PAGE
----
SK George L. Chapman, Jr., PFN passed away peacefully at his home in Laurel, MD, on Friday, January 9, 2009. With his passing I feel free to tell you an incredible story that many did not know about George. Back in the late 1940’s there was another boy, only thirteen years old, who had been introduced to the occult and who suffered a spiritual invasion through his aunt’s Ouija board. Seemingly on their own, objects moved around, furniture fell over, and “his desk at school moved about on the floor similar to the plate on an Ouija board.” This latter evidence of telekinesis forced the boy to quit school because of embarrassment. Things got even worse at home. Not yet Catholics, they called their Lutheran minister but he found the situation uncontrollable. Any chair in which they placed the boy tipped over. Resting him on a floor rug, it moved on the wood floor entirely on its own.
Having a relative married to a Catholic, the boy’s mother described the situation to him. His response was “If what you say is true, then you should consult a priest.” The family called the nearby parish, St. James Catholic Church. The boy’s father made an appointment to talk to one of the priests. The clergyman gave him various sacramentals: holy water, blessed candles, and some recommended prayers. “Once when the mother had sprinkled the holy water around the room, she placed the bottle on a dresser and it was picked up by the spirit and smashed. When one of the candles was lighted, the flame shot up to the ceiling, and the candle was extinguished for fear that the house might be set on fire.” The suggested prayers seemed to make the phenomena worse. Deciding to call back the priest, the clergyman heard a great crashing sound. The mother of the boy told him that the telephone table she was using had broken into a hundred pieces.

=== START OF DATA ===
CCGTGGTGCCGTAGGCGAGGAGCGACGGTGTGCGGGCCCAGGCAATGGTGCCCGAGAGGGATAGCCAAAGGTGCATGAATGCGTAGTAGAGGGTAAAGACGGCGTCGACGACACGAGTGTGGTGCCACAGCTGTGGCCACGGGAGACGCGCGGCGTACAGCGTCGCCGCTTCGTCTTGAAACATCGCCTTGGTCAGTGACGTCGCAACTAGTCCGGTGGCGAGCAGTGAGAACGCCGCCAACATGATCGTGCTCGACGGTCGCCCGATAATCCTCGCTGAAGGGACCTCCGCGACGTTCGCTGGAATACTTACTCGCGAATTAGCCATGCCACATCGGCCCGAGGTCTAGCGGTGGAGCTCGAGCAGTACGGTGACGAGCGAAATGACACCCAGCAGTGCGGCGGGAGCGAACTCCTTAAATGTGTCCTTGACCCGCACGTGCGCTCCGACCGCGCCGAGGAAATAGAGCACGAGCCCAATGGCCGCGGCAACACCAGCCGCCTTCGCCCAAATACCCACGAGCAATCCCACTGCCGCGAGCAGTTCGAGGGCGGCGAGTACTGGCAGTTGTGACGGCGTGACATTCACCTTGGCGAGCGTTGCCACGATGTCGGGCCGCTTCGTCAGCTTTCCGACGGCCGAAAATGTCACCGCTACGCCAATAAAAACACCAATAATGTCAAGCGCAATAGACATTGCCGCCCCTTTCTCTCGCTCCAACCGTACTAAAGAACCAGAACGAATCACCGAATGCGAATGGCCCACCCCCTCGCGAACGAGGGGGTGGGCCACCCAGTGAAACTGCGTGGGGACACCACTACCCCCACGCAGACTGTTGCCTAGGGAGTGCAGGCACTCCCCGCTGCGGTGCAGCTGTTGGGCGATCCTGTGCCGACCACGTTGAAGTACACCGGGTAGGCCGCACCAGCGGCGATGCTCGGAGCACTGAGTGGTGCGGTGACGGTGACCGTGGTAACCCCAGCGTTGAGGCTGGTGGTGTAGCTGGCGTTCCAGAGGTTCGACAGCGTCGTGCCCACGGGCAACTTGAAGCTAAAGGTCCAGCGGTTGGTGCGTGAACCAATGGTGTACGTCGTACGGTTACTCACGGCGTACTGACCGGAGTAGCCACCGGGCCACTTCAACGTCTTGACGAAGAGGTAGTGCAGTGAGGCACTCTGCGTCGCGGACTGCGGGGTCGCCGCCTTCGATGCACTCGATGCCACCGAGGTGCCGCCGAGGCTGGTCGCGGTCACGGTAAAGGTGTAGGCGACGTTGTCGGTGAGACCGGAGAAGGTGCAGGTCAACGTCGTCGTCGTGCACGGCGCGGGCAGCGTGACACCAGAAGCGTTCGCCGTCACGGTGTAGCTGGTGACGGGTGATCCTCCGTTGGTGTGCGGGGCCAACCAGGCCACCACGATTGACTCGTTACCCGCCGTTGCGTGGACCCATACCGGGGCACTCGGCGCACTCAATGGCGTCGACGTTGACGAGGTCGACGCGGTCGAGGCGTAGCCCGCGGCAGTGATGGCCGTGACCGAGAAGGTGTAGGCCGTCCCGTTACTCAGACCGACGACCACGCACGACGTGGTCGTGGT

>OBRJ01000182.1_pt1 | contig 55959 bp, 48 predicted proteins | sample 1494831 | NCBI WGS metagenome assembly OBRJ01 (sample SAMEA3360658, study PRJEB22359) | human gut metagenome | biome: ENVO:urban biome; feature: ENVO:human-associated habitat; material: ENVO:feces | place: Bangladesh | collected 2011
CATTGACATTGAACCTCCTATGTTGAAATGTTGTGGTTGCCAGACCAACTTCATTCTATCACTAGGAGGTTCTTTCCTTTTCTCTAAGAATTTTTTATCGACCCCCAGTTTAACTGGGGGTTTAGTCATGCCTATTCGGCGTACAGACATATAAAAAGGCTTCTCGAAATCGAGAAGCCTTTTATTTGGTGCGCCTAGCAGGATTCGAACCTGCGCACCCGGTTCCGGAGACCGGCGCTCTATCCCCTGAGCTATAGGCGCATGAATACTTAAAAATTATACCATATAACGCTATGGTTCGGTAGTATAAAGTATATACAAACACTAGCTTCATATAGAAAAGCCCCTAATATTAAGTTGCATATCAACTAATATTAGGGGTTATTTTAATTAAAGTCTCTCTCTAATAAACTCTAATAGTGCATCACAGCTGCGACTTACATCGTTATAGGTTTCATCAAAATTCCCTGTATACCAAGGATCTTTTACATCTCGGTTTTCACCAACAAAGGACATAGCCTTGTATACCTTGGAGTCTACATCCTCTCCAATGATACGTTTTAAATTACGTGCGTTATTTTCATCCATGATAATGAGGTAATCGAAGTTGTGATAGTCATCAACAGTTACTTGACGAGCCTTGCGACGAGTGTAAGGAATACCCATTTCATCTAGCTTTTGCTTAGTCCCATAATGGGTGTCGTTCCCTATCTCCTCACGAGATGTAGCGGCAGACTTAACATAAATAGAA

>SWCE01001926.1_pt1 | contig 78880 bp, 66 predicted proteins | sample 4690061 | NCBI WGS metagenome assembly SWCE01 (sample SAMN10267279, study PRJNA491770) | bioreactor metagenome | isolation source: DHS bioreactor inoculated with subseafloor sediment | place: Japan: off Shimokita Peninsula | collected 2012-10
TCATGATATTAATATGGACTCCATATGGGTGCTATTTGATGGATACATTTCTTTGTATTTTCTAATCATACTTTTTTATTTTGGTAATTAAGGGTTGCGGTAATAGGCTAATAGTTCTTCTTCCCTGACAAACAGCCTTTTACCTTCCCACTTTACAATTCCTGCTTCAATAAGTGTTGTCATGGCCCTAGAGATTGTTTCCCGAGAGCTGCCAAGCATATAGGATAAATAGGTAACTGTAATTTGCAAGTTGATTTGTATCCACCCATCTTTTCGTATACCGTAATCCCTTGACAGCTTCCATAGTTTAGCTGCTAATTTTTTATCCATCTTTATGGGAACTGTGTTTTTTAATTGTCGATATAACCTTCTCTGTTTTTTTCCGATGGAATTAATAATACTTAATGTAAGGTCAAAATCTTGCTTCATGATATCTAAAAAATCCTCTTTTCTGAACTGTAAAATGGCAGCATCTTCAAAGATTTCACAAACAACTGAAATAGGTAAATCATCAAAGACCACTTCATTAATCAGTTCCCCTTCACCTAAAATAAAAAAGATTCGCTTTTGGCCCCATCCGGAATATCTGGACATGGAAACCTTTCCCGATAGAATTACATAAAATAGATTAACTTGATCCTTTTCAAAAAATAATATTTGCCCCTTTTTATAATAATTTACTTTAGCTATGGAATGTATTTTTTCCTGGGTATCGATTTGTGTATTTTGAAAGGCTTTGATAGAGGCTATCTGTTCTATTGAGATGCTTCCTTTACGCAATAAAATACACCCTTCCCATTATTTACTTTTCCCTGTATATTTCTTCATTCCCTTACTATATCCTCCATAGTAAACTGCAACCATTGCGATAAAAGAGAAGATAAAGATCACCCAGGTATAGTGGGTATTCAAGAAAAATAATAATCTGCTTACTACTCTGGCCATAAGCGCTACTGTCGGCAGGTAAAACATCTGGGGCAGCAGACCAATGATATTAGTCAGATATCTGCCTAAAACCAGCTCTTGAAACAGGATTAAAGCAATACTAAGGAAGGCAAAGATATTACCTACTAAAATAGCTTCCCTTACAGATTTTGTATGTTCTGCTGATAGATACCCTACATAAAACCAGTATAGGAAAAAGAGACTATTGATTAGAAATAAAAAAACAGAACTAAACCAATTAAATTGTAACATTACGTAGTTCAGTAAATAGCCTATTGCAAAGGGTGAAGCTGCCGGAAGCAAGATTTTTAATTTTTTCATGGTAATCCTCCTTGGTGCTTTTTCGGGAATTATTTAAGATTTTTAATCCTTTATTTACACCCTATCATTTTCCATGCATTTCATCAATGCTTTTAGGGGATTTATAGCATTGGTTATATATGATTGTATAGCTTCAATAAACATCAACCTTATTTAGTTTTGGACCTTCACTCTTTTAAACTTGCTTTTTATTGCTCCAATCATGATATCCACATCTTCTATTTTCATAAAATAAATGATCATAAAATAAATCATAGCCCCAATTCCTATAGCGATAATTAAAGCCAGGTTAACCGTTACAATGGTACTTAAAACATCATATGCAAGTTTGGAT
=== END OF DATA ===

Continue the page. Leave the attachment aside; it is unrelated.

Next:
This anxious situation refused to end and matters grew tenser. The priest, Fr. E. Albert Hughes, went to the chancellor of the archdiocese. He was warned to move slowly and not to leap to rash judgments. The young priest explained that he had done as much. After a meeting with the archbishop, Most Reverend Patrick A. O’Boyle, he was authorized to initiate the exorcisms. Fr. Hughes resisted, hoping that an older and more experienced man might be chosen instead. He “understood that this should be done by a very holy man because the devil is wont to expose the sins of the priest; so the Father went to Baltimore and made a general confession. But the devil is the father of lies, and there is a theological opinion that he is unable to reveal sins that have been forgiven.”